The Hyundai i30 N is a newcomer to the hot hatch segment, hoping to kick established rivals such as the Volkswagen Golf GTI and Honda Civic Type R off their perch. AOL Cars takes it out on British roads to see how it stacks up.
What is it?
This is Hyundai’s first attempt at a hot hatch. The South Korean manufacturer has built a reputation for building practical, reliable cars with excellent warranties. However, it wants a slice of the performance car sales pie, and has opened its wallet to do so.
With former BMW M Division boss Albert Biermann steering the project there were high hopes, and after its international launch the reviews were positive. Now it’s time to see how it fares on UK roads.
It’s based on the standard i30 hatchback, but the mechanical changes are wholesale. It’s got a strengthened chassis and in top-spec N Performance guise gets an electronic front differential to improve handling and get the power into the road.
Although the i30 N doesn’t have prominent aerodynamic features like the Honda Civic Type R, it has plenty of subtle, functional features to help keep the car stable at high speed. Meanwhile, drive modes allow owners to tweak the car’s settings to suit different types of driving.
What’s under the bonnet?
Power comes from a boosty 2.0-litre turbocharged engine, which has an incredibly aggressive power delivery when the sportier settings are collected. It makes 247bhp in entry-level form, or 271bhp in our test car’s N Performance trim. Both engines make 353Nm of torque, but have an overboost function to give 378Nm for eight seconds at full throttle.
Although it’s slightly down on power compared with rivals, you’re never left wanting more performance thanks to that impressive torque figure and the way the engine surges through the rev range.
What’s it like to drive?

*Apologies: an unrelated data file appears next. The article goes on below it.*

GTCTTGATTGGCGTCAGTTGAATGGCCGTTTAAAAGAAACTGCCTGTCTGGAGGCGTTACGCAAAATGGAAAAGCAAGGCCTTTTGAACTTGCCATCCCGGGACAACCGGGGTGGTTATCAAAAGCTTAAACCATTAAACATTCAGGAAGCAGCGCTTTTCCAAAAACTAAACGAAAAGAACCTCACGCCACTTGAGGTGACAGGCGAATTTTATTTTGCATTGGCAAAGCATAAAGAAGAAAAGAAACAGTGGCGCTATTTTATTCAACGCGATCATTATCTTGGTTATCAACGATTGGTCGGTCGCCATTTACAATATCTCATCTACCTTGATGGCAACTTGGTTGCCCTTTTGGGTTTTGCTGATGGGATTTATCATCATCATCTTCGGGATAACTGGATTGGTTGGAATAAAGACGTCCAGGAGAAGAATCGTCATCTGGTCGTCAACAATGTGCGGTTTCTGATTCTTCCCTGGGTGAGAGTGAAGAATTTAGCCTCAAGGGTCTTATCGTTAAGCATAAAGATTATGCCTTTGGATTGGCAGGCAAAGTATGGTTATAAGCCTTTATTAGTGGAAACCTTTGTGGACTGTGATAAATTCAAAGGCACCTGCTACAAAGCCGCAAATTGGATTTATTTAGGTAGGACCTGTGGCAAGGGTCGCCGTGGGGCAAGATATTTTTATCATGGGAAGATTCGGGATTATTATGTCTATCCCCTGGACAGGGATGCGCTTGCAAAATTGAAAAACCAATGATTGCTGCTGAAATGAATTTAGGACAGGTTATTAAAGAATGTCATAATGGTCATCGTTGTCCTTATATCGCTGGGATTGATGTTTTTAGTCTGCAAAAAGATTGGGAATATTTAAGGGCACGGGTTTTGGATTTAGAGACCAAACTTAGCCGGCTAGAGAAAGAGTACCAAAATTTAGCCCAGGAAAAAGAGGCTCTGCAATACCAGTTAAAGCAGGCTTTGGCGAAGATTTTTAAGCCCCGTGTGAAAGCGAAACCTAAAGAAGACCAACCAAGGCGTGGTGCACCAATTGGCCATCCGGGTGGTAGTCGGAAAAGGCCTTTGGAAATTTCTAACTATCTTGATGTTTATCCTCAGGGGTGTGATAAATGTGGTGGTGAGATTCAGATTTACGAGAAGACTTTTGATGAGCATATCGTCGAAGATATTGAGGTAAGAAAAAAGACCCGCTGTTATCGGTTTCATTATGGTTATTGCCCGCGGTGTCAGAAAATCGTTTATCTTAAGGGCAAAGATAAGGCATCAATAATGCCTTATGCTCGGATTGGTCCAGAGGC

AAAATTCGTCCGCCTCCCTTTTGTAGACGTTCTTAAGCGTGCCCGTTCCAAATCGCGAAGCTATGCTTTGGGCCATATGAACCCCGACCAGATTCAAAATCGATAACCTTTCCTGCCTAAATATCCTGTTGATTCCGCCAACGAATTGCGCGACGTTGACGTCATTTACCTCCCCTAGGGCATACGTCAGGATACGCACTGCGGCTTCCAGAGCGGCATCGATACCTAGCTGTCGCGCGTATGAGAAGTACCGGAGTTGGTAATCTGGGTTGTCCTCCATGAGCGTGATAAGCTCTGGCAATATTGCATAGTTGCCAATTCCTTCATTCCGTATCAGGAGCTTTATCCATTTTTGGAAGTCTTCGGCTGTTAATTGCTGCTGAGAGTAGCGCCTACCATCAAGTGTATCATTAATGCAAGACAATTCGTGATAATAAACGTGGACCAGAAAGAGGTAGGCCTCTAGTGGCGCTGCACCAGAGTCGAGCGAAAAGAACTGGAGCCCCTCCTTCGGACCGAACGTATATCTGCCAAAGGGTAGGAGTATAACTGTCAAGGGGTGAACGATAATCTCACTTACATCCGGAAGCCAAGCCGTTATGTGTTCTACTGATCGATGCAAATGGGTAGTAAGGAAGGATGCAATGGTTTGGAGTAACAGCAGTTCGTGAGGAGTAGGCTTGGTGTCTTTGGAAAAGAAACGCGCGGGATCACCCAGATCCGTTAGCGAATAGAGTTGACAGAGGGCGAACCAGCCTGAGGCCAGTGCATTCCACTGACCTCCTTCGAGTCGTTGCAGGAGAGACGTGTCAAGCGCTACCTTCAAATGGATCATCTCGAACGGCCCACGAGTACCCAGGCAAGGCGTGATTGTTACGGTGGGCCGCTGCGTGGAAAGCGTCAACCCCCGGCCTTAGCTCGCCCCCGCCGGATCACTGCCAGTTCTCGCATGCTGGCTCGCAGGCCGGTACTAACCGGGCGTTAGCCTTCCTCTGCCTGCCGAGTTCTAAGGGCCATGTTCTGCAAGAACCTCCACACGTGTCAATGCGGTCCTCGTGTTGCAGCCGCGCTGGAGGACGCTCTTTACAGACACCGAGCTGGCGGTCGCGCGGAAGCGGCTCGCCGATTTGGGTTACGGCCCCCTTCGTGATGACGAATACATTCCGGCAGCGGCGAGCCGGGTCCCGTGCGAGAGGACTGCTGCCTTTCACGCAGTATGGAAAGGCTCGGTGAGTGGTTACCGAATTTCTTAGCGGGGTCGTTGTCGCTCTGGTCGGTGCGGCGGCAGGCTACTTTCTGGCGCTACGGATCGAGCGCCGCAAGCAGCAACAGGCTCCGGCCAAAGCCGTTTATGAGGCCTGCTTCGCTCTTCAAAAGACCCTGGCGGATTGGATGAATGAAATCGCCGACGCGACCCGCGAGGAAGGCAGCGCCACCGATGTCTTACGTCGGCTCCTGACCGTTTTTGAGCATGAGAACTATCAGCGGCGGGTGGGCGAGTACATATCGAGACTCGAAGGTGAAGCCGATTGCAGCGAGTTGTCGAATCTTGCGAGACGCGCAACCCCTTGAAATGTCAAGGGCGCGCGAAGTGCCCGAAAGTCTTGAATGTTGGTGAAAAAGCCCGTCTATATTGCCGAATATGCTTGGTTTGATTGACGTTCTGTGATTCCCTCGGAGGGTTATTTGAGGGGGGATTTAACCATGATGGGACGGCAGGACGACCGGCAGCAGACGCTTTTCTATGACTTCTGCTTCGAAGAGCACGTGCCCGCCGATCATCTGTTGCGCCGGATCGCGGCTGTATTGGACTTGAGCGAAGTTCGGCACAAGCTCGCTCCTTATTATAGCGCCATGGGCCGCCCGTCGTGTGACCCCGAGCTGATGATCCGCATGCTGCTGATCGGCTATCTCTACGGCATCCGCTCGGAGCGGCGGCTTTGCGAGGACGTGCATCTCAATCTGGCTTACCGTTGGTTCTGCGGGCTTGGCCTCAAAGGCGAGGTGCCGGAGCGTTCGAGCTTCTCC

We can talk about the importance of everyday practicality in a hot hatch all we like, but the truth is that the best cars in this segment sell because they’re great to drive – and the Hyundai i30 N more than delivers in this department.
Put the car in full N mode and it’s far too stiff, with Sport more than sufficient for road driving. Here, the car manages lumps and bumps well, largely resisting the urge to be bumped off track. The electronic differential works admirably to put the power down without too much torque steer, too. And the rorty soundtrack that accompanies the whole thing is just the icing on the cake.
How does it look?
The i30 is quite a dull looking car, and Hyundai has resisted the urge to adorn it with large wings or chunky bumpers, giving the N an understated look. We’d recommend Performance Blue, the N-specific special colour, which really makes it stand out from the crowd.
For those who don’t care what others think or would rather blend in with other traffic, the subdued look will be very appealing, but those who want their hot hatch to stand out will be disappointed. Likewise, the Hyundai N badge lacks the appeal of established rivals such as VW’s GTI or Honda’s Type R, which will matter to some.
What’s it like inside?
The Hyundai’s real weak point is the cabin. While the latest model is a big improvement on its predecessor, there’s no denying that it lags well behind rivals from Germany. There are some N-specific touches that improve matters, with the optional bucket seats a particular highlight, but overall it’s disappointing.
And technophiles will hate the infotainment system, which feels years behind the industry average – particularly the sat nav, which picks downright bizarre routes at times.
What’s the spec like?
However, opt for the go-faster N Performance model, which starts a fiver under £28k, and you really get value for money. The electronically controlled limited-slip differential is a real highlight for drivers who plan to push the car to its limits, while 19-inch alloy wheels with sticky Pirelli P-Zero tyres and leather and suede upholstery are also fitted.
The Hyundai i30 N is fantastic value for money. While it’s not quite up there with the very best from Honda and Ford, it gets much closer than a newcomer has any right to. The fact it’s more than £3,000 cheaper than many of its rivals and barely feels inferior is the icing on the cake.
The rival that should really be worried is the Volkswagen Golf GTI – it feels boring by comparison, with the Hyundai only coming second to the German car’s interior ambience. Those who like driving will likely find the i30 a sensation.
Facts and figures
Model as tested: Hyundai i30 N Performance
Engine: 2.0-litre turbocharged petrol
Max speed: 155mph
0-60mph: 5.9 seconds